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ON FAITH & MEDIA View Comments

Brighton Rock

By
John P. McCarthy
Source: Catholic News Service


Sam Riley and Andrea Riseborough stars in a scene from the movie "Brighton Rock."
Evoking both visceral menace and moral dread, "Brighton Rock" (IFC) is a violent British crime thriller adorned with metaphysical flourishes.

Based on Graham Greene's 1939 novel, also adapted for the screen in 1947, the story revolves around depraved 17-year-old hoodlum Pinkie Brown (Sam Riley), who manipulates a naive waitress to avoid being arrested for two murders he commits in the coastal resort of Brighton.

Before launching his directorial career, Richard Attenborough delivered a chilling performance as Pinkie in the postwar noir version, which Greene co-wrote with Terrence Rattigan. In this iteration, writer-director Rowan Joffe—son of Roland ("The Mission")—sets the action in 1964, juxtaposing Brighton's seedy underside with social unrest arising from the decade's intergenerational tensions.

Because Pinkie and young Rose (Andrea Riseborough) are both devout Catholics (about his faith, Pinkie avers, "It's the only thing that makes any sense"), the decision to alter the time period also invites reflection on how attitudes toward the church started to change following the Second Vatican Council. Introducing this implicit motif does not obscure Greene's primary aim—namely, weaving tough and timeless questions about religious belief into a harsh but entertaining yarn.

A minor gangster who brutally comes of age during a turf war, Pinkie alternately woos and intimidates the nervous Rose after she unwittingly gains information that could doom him and his associates.

Ida, who manages the tearoom where Rose works, is determined not to let Pinkie escape justice or ruin Rose. Riley and Riseborough acquit themselves well, but Helen Mirren's portrayal of the steely Ida offers needed ballast, as do turns by John Hurt and Andy Serkis in smaller roles.

The suspense is palpable, yet first-time director Joffe frequently opts for histrionic touches that threaten to tip the proceedings into melodrama, albeit of a hardboiled variety. Riots between rival youths—so-called Mods and Rockers—while fact-based and topical, thanks to recent lawlessness on the streets of Britain, are not staged convincingly.

Still, the movie's artier pretensions and lack of subtlety are in keeping with both the novel and the earlier film. Its depiction of Catholicism is slightly overwrought, though never sacrilegious or heretical.

The same cannot be said of Pinkie's malevolent behavior, and his imminent demise is never in doubt. The wicked must suffer in Greene's universe, but so too must the innocent.

One can argue "Brighton Rock" goes further by suggesting that less separates good and evil, salvation and damnation than we'd like to believe. Its conclusion, which mimics the softer ending Greene devised for the 1947 film, is notably ambiguous. Whether the message Rose receives in the final scene constitutes a merciful miracle or a cruel sham is open to interpretation.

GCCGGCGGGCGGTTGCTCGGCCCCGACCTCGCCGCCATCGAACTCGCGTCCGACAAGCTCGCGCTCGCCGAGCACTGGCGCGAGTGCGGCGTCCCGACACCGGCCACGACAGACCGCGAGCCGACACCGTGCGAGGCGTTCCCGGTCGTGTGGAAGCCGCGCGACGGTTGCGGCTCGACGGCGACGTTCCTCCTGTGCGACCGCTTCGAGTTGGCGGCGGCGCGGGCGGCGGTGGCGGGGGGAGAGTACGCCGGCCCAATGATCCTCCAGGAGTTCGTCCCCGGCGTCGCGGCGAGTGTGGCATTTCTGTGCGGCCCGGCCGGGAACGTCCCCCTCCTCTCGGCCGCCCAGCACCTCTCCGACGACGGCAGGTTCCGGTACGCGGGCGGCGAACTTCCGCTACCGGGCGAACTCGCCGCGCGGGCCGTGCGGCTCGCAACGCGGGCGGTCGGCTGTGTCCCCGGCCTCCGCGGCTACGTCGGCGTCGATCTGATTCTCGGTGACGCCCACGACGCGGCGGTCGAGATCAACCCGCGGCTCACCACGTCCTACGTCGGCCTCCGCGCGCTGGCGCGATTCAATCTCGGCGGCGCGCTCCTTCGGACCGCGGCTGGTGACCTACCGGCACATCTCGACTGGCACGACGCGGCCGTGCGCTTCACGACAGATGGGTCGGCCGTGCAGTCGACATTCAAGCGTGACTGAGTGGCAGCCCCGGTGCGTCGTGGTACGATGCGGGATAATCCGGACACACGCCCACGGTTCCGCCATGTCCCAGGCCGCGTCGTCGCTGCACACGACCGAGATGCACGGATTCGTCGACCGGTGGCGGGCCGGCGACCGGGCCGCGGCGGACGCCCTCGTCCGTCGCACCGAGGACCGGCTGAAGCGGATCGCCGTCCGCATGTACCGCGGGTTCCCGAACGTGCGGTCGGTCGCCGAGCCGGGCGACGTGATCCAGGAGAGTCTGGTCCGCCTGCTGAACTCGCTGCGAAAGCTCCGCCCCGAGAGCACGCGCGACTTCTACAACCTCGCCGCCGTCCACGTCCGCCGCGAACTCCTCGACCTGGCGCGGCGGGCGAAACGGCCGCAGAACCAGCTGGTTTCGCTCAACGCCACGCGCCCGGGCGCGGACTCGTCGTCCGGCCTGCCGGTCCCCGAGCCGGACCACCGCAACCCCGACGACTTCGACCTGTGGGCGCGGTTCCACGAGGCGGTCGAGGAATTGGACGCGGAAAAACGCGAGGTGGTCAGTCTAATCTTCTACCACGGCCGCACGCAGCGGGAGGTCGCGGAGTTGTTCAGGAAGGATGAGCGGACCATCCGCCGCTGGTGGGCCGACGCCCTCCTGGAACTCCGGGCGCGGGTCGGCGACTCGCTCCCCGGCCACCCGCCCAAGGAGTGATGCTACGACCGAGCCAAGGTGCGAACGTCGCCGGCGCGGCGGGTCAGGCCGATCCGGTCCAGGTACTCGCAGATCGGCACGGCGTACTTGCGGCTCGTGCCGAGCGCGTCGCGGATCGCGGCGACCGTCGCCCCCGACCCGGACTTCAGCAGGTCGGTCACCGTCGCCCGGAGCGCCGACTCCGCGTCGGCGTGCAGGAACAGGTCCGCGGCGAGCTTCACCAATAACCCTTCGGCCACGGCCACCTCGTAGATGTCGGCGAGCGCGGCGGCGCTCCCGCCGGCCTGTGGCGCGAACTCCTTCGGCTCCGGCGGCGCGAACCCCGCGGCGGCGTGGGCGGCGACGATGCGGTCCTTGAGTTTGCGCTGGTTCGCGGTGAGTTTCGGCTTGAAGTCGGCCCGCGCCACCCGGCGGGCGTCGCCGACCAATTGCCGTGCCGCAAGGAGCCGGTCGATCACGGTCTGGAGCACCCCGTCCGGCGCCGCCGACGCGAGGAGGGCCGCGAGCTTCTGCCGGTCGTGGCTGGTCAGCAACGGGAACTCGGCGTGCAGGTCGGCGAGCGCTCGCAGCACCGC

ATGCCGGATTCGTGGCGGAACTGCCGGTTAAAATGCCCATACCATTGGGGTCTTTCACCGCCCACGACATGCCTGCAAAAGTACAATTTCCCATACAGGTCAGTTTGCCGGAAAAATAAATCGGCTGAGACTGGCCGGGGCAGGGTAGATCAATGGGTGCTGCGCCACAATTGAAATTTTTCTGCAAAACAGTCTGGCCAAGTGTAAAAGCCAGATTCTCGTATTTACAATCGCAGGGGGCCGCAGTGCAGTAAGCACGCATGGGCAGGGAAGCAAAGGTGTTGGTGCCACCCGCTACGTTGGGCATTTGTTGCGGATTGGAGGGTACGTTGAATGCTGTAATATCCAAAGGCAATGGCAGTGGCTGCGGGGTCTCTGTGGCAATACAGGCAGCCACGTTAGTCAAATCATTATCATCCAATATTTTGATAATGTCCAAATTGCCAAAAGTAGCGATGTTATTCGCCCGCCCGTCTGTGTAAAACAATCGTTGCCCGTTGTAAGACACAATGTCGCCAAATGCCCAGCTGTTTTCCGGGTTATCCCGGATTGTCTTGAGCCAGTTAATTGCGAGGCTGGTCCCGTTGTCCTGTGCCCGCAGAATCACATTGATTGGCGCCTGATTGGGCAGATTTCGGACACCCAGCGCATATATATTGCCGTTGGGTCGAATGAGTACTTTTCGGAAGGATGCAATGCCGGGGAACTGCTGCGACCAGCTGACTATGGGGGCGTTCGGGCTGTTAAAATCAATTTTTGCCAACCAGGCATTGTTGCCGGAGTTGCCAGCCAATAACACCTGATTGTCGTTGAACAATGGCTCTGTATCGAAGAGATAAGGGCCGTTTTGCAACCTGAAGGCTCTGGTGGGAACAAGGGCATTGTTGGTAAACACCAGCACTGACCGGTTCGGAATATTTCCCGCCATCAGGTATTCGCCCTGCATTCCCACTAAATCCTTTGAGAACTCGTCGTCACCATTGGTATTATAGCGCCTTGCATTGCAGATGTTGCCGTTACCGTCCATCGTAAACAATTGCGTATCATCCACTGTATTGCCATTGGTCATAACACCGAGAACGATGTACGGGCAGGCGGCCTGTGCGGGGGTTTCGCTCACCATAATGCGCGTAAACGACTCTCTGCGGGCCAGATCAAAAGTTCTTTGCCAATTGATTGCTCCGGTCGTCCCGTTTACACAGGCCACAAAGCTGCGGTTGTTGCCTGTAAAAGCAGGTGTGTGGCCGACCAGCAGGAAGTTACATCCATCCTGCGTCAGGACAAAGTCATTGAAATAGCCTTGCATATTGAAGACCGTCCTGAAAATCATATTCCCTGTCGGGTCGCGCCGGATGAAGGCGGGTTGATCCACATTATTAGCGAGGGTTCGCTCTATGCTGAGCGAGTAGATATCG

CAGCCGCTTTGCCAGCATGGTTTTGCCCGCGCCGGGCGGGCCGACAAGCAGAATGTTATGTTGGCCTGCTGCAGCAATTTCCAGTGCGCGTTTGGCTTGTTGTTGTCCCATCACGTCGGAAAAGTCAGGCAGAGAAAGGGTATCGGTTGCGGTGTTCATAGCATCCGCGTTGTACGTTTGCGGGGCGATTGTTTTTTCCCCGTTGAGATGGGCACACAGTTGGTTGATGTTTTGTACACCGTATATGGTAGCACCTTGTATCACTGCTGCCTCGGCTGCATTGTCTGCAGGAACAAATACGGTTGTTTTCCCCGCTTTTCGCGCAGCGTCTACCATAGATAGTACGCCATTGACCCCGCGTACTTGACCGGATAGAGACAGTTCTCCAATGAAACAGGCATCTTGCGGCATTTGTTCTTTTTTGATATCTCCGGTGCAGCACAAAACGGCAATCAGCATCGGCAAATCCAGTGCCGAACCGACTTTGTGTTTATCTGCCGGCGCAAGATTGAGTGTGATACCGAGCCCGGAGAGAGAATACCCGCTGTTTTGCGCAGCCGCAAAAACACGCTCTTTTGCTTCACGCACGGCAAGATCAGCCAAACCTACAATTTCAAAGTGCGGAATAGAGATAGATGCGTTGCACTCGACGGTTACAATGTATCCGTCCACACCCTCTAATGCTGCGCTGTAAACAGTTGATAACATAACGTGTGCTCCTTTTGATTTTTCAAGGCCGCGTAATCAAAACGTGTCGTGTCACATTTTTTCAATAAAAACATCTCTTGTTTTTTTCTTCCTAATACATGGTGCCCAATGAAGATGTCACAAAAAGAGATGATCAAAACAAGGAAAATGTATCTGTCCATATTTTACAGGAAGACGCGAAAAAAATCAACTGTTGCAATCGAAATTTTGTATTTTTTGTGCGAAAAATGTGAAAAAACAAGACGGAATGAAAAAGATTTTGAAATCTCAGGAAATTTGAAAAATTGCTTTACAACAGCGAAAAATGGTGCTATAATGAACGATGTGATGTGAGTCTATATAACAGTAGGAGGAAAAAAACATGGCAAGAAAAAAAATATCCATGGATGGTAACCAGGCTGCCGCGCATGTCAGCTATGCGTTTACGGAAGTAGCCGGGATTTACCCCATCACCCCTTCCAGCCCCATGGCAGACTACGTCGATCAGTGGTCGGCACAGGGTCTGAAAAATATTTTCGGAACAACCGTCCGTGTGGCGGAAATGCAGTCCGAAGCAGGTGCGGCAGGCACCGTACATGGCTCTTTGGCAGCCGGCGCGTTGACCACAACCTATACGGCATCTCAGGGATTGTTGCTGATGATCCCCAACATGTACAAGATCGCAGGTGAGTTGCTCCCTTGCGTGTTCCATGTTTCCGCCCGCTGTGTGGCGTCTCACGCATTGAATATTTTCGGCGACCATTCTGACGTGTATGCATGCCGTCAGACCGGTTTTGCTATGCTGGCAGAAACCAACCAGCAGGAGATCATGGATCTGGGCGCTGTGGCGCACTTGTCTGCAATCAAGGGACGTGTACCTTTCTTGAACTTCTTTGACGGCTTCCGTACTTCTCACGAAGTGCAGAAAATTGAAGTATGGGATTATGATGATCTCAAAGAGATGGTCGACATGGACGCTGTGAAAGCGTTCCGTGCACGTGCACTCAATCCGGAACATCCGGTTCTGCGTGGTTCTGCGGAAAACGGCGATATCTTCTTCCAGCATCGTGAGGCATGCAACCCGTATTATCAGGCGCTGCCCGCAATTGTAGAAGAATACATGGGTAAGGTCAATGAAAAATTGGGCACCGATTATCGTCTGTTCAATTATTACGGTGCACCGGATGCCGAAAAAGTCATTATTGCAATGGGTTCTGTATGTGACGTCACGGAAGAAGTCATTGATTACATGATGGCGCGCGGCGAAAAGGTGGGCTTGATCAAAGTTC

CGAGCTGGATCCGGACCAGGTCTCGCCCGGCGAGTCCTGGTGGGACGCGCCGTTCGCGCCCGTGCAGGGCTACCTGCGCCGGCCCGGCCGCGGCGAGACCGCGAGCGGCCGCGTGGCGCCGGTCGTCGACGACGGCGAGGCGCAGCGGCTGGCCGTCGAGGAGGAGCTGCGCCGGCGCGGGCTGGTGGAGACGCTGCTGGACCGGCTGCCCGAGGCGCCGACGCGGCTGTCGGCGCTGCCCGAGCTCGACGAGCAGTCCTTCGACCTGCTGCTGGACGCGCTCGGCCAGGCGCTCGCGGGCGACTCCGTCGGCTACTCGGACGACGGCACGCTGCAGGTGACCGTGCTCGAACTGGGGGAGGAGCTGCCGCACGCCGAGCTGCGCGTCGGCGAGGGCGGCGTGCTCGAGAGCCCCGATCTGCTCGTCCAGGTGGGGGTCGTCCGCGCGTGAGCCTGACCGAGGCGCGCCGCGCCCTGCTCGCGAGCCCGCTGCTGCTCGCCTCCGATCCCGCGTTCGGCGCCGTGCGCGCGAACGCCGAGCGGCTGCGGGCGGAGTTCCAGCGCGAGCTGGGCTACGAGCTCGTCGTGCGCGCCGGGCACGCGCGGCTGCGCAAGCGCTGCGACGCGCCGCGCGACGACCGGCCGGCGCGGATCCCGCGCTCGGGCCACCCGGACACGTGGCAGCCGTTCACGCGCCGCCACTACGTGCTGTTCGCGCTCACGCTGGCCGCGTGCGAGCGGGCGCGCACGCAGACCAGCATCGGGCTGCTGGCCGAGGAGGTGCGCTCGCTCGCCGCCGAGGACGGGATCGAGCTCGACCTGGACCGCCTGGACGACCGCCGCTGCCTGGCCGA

Since they're integral to the plot, the objectionable elements listed below can be judged acceptable for adults willing to grapple with Greene's richly complex view of Catholicism and of faith in general.

The film contains considerable violence, primarily involving knives; brief nongraphic marital lovemaking; some profanity and sexual innuendo; and much rough and crude language. The Catholic News Service classification is L—limited adult audience, films whose problematic content many adults would find troubling. Not rated by the Motion Picture Association of America.

*****
John P. McCarthy is a guest reviewer for Catholic News Service.



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Louis Mary Grignion de Montfort: Louis's life is inseparable from his efforts to promote genuine devotion to Mary, the mother of Jesus and mother of the Church. <i>Totus tuus </i>(completely yours) was Louis's personal motto; Karol Wojtyla (John Paul II, October 22) chose it as his episcopal motto. 
<p>Born in the Breton village of Montfort, close to Rennes (France), as an adult Louis identified himself by the place of his Baptism instead of his family name, Grignion. After being educated by the Jesuits and the Sulpicians, he was ordained as a diocesan priest in 1700. </p><p>Soon he began preaching parish missions throughout western France. His years of ministering to the poor prompted him to travel and live very simply, sometimes getting him into trouble with Church authorities. In his preaching, which attracted thousands of people back to the faith, Father Louis recommended frequent, even daily, Holy Communion (not the custom then!) and imitation of the Virgin Mary's ongoing acceptance of God's will for her life. </p><p>Louis founded the Missionaries of the Company of Mary (for priests and brothers) and the Daughters of Wisdom, who cared especially for the sick. His book <i>True Devotion to the Blessed Virgin</i> has become a classic explanation of Marian devotion. </p><p>Louis died in Saint-Laurent-sur-Sèvre, where a basilica has been erected in his honor. He was canonized in 1947.</p> American Catholic Blog The Lord has given us human beings the ability to reason. We have an intellect and are able to use our reasoning skills to arrive at logical decisions. As long as our conclusions don't conflict with any of the Lord's teachings, He absolutely expects us to use our intelligence.


 
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